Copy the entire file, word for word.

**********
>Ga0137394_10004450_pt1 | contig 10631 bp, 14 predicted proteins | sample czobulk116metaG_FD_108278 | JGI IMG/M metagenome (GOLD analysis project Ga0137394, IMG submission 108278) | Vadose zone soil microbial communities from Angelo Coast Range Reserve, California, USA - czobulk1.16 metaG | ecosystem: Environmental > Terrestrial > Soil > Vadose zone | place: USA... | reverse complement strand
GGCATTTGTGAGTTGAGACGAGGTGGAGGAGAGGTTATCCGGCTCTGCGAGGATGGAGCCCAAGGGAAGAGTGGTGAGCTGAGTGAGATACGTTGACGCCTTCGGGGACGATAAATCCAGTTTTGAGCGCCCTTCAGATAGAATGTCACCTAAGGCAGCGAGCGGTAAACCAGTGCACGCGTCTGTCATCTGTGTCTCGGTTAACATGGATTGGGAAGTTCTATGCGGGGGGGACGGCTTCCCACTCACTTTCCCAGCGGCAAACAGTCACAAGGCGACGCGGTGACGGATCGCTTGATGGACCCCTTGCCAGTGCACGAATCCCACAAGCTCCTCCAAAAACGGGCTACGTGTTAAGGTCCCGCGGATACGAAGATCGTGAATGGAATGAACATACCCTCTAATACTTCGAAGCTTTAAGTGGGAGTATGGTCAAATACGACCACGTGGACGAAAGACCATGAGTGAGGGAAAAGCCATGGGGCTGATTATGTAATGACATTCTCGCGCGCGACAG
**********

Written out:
>Ga0137394_10004450_pt1 | contig 10631 bp, 14 predicted proteins | sample czobulk116metaG_FD_108278 | JGI IMG/M metagenome (GOLD analysis project Ga0137394, IMG submission 108278) | Vadose zone soil microbial communities from Angelo Coast Range Reserve, California, USA - czobulk1.16 metaG | ecosystem: Environmental > Terrestrial > Soil > Vadose zone | place: USA... | reverse complement strand
GGCATTTGTGAGTTGAGACGAGGTGGAGGAGAGGTTATCCGGCTCTGCGAGGATGGAGCCCAAGGGAAGAGTGGTGAGCTGAGTGAGATACGTTGACGCCTTCGGGGACGATAAATCCAGTTTTGAGCGCCCTTCAGATAGAATGTCACCTAAGGCAGCGAGCGGTAAACCAGTGCACGCGTCTGTCATCTGTGTCTCGGTTAACATGGATTGGGAAGTTCTATGCGGGGGGGACGGCTTCCCACTCACTTTCCCAGCGGCAAACAGTCACAAGGCGACGCGGTGACGGATCGCTTGATGGACCCCTTGCCAGTGCACGAATCCCACAAGCTCCTCCAAAAACGGGCTACGTGTTAAGGTCCCGCGGATACGAAGATCGTGAATGGAATGAACATACCCTCTAATACTTCGAAGCTTTAAGTGGGAGTATGGTCAAATACGACCACGTGGACGAAAGACCATGAGTGAGGGAAAAGCCATGGGGCTGATTATGTAATGACATTCTCGCGCGCGACAG